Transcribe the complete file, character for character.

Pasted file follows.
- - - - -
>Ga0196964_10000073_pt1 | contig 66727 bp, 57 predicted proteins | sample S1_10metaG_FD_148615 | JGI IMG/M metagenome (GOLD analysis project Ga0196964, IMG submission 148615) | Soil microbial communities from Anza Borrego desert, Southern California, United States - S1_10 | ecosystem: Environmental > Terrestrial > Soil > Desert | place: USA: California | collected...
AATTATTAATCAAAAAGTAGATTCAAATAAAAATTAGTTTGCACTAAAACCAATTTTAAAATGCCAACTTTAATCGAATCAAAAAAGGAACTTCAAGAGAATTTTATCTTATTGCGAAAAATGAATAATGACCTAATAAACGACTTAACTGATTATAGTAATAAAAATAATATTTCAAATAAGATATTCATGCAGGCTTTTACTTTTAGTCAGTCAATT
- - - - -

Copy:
>Ga0196964_10000073_pt1 | contig 66727 bp, 57 predicted proteins | sample S1_10metaG_FD_148615 | JGI IMG/M metagenome (GOLD analysis project Ga0196964, IMG submission 148615) | Soil microbial communities from Anza Borrego desert, Southern California, United States - S1_10 | ecosystem: Environmental > Terrestrial > Soil > Desert | place: USA: California | collected...
AATTATTAATCAAAAAGTAGATTCAAATAAAAATTAGTTTGCACTAAAACCAATTTTAAAATGCCAACTTTAATCGAATCAAAAAAGGAACTTCAAGAGAATTTTATCTTATTGCGAAAAATGAATAATGACCTAATAAACGACTTAACTGATTATAGTAATAAAAATAATATTTCAAATAAGATATTCATGCAGGCTTTTACTTTTAGTCAGTCAATT